Monday, October 17, 2011

Color I: The Basics and Flats

Currently I am working on a four part story to be published on my website, Eye of Infinity. Each part is 4-5 pages and illustrated in a typical comic book style. However this will be the first time I incorporate color.

Sure I used color in my previous story, The Incredible Growing Man, which can be read in its entirety on my website. However I created through color with that project. When I created the final image, it was with color, shapes of color with smaller shapes on top.

This project (which will be viewable on my website once completed) follows the traditional procedures of pencil, ink, color, lettering. I have currently finished the pencils and inks for part 1. Now I am working on the color.

I am using The DC Comics Guide to Coloring and Lettering Comics as my teaching foundation. It suggests the following procedures: 1. Flats, 2. Gradient Fills, 3. Highlights, 4. Shadows. As you can imagine from the title I have not, as of yet, proceeded onto the Gradient Fills....yet.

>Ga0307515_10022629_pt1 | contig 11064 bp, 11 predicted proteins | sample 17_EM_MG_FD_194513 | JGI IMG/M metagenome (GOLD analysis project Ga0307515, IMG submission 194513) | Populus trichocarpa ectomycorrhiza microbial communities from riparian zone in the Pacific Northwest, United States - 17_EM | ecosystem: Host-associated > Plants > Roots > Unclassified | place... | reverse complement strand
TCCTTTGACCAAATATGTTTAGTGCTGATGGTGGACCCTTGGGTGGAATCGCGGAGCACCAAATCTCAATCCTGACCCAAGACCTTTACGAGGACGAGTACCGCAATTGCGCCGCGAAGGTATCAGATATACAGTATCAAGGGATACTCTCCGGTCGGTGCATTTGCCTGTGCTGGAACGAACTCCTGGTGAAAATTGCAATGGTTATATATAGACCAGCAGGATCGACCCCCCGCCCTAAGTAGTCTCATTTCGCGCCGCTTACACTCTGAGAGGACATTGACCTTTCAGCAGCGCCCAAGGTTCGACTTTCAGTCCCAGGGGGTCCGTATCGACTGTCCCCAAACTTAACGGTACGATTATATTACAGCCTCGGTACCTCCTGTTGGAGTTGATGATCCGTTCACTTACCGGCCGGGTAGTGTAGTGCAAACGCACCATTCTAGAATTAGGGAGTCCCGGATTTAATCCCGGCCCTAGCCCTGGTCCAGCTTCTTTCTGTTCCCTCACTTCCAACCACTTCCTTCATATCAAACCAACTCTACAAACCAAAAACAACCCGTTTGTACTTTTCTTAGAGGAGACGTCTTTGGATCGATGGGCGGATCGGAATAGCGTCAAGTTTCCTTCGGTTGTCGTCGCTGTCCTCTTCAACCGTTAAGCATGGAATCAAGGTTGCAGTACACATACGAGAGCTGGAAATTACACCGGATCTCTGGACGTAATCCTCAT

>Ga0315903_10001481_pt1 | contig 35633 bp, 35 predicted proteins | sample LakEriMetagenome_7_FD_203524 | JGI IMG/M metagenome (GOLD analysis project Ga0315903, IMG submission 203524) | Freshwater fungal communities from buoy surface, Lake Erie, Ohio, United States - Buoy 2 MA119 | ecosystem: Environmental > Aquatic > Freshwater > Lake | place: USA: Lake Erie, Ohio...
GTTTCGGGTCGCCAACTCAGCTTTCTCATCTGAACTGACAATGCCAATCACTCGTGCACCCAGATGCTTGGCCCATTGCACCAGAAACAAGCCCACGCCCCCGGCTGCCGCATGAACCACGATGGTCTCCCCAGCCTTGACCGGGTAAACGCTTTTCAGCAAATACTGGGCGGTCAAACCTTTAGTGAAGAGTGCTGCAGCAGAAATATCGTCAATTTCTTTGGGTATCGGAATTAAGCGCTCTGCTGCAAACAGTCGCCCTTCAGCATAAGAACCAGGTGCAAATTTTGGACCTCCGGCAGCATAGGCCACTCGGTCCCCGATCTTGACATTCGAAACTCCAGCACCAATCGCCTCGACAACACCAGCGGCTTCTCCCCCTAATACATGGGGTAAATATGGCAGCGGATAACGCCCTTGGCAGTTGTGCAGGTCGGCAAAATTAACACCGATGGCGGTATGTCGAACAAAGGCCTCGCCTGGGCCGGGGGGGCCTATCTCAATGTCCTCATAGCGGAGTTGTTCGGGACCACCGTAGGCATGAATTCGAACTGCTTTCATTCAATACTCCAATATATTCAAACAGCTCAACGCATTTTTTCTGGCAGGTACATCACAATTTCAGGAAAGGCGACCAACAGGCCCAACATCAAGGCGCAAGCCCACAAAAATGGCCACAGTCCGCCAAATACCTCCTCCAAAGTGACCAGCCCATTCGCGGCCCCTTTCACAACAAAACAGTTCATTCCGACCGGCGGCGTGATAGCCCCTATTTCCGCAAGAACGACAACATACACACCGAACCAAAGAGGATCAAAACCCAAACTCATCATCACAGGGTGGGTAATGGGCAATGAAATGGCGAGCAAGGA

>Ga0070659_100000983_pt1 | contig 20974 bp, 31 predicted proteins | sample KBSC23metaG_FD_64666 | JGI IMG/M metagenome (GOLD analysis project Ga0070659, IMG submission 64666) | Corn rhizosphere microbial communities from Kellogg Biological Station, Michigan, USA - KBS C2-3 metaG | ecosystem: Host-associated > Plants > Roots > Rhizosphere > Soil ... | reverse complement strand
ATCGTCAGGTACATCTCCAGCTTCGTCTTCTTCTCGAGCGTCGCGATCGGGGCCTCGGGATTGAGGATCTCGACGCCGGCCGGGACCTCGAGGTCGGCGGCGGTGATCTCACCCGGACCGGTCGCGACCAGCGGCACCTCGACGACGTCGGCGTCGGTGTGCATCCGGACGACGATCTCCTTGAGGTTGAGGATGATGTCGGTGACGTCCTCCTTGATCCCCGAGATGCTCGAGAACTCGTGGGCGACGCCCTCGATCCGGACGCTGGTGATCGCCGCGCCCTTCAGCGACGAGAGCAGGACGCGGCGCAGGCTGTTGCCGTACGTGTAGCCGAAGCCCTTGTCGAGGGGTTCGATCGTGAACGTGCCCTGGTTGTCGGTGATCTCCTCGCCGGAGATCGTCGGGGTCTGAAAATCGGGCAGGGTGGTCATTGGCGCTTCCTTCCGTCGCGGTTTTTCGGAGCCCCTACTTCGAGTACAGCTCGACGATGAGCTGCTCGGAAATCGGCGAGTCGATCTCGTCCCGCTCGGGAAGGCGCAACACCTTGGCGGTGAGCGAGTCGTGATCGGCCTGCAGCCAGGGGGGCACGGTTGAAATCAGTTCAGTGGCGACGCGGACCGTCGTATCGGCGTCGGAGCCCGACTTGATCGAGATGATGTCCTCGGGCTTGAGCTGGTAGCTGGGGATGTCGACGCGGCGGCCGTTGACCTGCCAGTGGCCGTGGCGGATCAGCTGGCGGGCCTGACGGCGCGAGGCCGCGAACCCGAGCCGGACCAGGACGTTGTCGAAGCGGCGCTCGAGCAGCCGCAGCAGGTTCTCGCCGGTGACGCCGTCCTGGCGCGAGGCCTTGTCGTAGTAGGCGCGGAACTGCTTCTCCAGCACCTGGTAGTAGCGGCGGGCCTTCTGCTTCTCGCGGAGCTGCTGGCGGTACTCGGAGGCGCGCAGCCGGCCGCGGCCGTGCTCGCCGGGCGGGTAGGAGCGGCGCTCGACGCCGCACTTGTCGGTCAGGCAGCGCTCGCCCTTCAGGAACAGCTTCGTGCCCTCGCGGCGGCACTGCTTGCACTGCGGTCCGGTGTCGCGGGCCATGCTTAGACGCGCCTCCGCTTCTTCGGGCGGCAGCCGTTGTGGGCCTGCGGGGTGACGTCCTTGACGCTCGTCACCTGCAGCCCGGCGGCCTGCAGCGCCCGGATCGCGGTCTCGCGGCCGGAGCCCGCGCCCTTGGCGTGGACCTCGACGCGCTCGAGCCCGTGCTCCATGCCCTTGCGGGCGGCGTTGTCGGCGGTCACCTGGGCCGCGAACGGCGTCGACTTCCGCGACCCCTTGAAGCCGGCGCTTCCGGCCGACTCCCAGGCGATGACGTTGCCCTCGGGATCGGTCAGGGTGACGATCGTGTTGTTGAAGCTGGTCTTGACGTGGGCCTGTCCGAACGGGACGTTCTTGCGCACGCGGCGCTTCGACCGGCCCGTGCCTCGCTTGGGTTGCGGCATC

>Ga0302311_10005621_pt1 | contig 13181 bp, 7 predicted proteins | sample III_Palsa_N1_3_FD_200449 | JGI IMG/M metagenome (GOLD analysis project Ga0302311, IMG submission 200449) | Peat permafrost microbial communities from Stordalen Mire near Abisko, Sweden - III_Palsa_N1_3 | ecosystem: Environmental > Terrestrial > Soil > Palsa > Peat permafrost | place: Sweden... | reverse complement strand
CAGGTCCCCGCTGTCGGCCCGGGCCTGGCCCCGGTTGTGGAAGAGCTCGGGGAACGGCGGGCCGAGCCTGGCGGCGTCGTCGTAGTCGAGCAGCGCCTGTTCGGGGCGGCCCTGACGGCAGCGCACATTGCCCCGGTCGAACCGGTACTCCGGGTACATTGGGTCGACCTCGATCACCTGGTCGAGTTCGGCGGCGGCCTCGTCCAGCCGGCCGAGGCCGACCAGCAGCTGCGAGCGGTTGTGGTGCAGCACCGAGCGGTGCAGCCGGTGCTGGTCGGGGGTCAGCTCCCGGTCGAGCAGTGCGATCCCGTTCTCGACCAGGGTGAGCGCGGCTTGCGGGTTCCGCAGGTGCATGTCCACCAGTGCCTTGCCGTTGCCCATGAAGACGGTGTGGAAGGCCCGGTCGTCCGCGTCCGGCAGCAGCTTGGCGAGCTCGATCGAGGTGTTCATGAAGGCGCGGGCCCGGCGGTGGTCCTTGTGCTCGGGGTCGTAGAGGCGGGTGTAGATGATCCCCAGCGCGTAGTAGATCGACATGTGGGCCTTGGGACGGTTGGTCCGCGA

The basics of color involve hue, complementary colors, value, intensity, and color temperature. It seems best to think of these concepts in tandem with the Flats, as they will be the colors that will dictate the Gradient Fills, Highlights, and Shadows. In many ways this is a relief, as I wont worry about the basics (as much) once I start modelling (term used to refer to Gradient Fills, Highlights, and Shadows).

However, as I sit here examining the first page filled in with flats....I can not decide if I have chosen the appropriate hues, intensities, values or complimentary colors. Gray sidewalks, red bricks, purple uniforms...I got the general ideas, but with such a plethora of variations on colors...could I not choose better?

The angst, the potential, the possibility gnaws at the back of my mind (tweak, tweak, tweak, just a few more tweaks until it is perfect). But it will never be perfect, not like this. I learn better from my mistakes. I will forge ahead; I will make those mistakes, and be better for them.